For every E it follows that there is an I, at least that’s how it would appear with Apple’s latest and much debated ‘free’ app hitting the mainstream and educational markets, iBooks Author. The only instance I can think of in the reverse is I, Claudius, first penned by Robert Graves, which now with an e-reader can be read as an e-I, Claudius.
When considering throwbacks to the analogue age, what exactly is it about e-books that make us (not forgetting publishers and hardware vendors) feel so at home with this type of packaging for content? Are e-books, and their close cousins the e-coursebooks, the great hand-holders as we make the transition from the semi-digital world of print media production toward a webbed bundle of digital content including dynamic RSS feeds, all of which can in effect be converted and customized into an e-book format? There is a very lively and timely open education seminar and collaborative e-book writing event going on right now within SCoPE (hosted by BCcampus in Canada), discussing the very nature of e-books. Writing an e-book about e-books for fun and no profit: February 1-14, 2012 is definitely worth checking out.
Similarly, within the ELT community, Scott Thornbury’s latest A-Z of ELT entry on e-coursebooks has created a lot of post-blogpost activity about the ‘need’ for coursebooks, digital or otherwise, in language teaching and learning. He offers an alternative 8-point ELT scenario for tapping into and toying with a mash-up of available technologies, both open and proprietary. Youtube is an endless resource provided you don’t live in a country or work in an institution where it is blocked, and this is where Apple’s iTunesU as an educational content channel wins the day again. To provide just one example of this success, The Open University in the UK has experienced 34 million downloads of their educational content on iTunesU since June 2008, much of which is open content released under creative commons licences.
I take Scott’s point that Tom Cobb’s Lextutor is an invaluable resource if you know how to use it and are willing to invest the time, as he suggests, to make the most of it in your learning and teaching. However, more in the way of training and the development of pedagogic wrappers for helping teachers and learners exploit corpus tools and resources effectively would not go amiss. I’ll be talking more along these lines in future posts.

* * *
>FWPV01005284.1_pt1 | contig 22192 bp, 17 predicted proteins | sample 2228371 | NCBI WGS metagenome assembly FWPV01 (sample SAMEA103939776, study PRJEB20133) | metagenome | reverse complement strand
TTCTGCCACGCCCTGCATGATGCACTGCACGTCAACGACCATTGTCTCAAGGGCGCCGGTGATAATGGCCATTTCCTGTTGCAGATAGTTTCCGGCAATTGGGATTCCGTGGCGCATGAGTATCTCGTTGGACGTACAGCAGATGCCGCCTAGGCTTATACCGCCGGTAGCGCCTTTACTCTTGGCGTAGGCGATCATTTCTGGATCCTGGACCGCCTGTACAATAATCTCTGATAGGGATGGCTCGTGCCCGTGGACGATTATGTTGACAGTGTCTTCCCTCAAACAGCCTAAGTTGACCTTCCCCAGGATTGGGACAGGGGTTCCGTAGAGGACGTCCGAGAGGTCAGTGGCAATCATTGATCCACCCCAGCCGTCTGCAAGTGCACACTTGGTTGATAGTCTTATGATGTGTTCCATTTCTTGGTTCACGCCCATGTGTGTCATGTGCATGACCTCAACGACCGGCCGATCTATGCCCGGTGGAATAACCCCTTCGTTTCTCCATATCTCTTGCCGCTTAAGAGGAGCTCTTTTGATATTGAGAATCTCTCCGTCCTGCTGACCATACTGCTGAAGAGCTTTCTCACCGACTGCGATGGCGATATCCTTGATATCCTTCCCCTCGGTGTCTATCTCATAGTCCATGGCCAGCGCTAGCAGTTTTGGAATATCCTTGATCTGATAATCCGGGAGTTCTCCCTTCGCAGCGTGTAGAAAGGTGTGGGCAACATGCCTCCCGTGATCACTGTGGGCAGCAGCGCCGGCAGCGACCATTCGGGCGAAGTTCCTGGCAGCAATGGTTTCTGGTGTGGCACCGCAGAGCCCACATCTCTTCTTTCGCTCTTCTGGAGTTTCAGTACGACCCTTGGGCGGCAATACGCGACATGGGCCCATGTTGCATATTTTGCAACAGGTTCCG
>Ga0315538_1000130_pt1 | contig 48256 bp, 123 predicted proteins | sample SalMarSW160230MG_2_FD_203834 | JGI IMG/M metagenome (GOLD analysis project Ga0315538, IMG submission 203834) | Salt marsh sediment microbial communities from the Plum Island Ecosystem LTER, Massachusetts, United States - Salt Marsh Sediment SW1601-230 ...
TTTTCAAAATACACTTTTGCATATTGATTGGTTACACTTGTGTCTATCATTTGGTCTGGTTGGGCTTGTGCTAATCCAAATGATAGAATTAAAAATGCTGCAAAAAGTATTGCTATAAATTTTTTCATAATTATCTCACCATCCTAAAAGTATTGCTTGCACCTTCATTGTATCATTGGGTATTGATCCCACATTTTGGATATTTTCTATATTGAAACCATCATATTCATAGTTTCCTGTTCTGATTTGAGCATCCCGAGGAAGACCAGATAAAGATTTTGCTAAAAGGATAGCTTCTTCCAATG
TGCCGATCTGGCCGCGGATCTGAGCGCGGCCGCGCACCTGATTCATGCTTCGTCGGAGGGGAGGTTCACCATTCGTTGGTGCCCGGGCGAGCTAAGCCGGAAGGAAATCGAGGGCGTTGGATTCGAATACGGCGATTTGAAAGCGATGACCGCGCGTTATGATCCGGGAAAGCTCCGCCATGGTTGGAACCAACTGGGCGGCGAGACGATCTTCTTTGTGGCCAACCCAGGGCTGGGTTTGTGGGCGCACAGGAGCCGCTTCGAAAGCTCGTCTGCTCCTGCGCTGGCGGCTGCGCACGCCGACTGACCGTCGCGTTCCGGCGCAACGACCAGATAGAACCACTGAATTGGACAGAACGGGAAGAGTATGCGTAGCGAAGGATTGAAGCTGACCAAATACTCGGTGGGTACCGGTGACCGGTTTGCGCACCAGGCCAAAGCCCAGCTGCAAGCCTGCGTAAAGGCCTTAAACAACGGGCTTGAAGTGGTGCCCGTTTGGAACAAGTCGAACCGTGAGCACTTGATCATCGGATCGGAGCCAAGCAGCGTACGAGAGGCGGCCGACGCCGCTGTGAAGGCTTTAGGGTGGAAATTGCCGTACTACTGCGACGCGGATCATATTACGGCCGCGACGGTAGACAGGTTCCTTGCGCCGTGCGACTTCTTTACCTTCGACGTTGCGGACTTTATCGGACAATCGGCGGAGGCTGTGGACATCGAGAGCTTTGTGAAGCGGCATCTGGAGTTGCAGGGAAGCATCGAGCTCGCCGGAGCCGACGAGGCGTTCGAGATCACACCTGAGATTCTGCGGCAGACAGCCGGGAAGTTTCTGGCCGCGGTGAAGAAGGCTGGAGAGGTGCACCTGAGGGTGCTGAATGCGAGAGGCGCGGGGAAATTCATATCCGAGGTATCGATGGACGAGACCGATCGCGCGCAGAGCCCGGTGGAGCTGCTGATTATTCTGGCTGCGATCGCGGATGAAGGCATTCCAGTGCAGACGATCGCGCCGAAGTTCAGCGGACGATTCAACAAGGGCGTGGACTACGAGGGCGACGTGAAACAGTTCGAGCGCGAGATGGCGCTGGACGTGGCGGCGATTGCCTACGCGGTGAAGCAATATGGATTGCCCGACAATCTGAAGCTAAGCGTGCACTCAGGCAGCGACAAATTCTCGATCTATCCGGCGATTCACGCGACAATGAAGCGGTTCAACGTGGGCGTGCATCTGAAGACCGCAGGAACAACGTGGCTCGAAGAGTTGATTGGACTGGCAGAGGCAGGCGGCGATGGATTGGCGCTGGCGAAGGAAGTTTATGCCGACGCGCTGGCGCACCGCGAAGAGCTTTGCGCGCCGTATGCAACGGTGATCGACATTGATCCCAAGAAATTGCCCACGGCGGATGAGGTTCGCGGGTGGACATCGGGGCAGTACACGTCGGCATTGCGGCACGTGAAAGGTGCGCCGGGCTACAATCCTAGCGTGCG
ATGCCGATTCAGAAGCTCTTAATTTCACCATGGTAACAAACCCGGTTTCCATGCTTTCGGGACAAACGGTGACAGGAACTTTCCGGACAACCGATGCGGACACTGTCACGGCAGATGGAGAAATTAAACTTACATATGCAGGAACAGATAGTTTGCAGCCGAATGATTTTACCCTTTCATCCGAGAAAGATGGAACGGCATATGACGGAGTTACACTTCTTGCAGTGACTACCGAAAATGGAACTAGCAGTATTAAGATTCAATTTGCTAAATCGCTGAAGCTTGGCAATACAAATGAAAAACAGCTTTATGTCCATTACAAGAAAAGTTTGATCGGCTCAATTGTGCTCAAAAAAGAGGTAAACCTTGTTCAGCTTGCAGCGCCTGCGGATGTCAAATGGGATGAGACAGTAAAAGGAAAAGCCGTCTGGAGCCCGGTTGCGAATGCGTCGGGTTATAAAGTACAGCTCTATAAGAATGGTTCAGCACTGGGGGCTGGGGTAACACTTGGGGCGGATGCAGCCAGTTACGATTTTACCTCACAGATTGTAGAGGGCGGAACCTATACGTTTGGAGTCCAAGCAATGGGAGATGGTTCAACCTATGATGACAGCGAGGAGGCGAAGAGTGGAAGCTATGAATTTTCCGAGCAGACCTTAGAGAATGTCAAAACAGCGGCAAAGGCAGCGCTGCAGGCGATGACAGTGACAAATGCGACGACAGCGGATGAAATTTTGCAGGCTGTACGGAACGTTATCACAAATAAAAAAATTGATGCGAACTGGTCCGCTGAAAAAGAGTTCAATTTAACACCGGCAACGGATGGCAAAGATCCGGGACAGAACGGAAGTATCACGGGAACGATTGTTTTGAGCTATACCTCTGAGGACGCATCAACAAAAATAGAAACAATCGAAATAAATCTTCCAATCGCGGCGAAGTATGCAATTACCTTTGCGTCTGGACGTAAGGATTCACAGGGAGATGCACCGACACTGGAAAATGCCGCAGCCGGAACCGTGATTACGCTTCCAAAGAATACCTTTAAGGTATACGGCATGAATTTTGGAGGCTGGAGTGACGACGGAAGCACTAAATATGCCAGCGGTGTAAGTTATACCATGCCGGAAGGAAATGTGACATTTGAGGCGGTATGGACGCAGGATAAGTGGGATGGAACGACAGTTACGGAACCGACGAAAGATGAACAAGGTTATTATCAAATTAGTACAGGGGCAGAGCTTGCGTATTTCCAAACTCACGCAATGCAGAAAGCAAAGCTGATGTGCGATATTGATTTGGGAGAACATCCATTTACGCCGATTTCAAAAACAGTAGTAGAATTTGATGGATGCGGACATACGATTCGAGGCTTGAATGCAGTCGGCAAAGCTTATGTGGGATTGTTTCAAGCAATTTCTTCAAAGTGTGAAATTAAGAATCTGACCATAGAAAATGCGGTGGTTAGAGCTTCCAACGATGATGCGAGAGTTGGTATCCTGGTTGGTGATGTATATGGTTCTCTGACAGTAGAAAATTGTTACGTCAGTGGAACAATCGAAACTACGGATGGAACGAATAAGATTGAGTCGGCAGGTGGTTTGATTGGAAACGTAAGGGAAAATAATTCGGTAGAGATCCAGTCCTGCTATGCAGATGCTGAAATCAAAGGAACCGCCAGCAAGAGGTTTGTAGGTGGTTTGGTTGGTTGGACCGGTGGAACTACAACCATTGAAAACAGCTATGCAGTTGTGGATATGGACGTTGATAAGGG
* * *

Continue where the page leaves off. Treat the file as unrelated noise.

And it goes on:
Needless to say, this discussion on e-resources in the A-Z of ELT blog along with David Deubelbeiss’ call via EFL 2.0 Teacher Talk to disrupt ELT with more openness is what has inspired me to kick-start this blog – thanks, guys.
We have become too dependent on coursebooks and off-the-shelf dedicated resources for ELT. I’ve spent the better part of the last 10 years trying to deprogramme myself away from the ELT textbook consumer culture that I was formally trained into by Cambridge ESOL pre- and in-service teacher training courses. Yes, we could SARS – Select, Adapt, Reject, Supplement – (Graves, 2003) sections of a coursebook, as we were trained to do, but the coursebook still remains the crux of the lesson.
Anna Comas-Quinn of the LORO project (Languages Open Resources Online) talks of typical language teachers as being those who will beg, borrow and steal anything to teach a language point effectively. We’ve always done this to make our classes more interesting – taking a clip from a video here, chopping up a research article there – as we try to engage our students in authentic communication in the target language. So, in many ways we’ve always been at odds with the coursebook. But how often does our pedagogy, embedded in useful resources which we have painstakingly designed, remain locked in the secret garden that is our classroom? Or within the password-protected virtual learning environment of our institutions?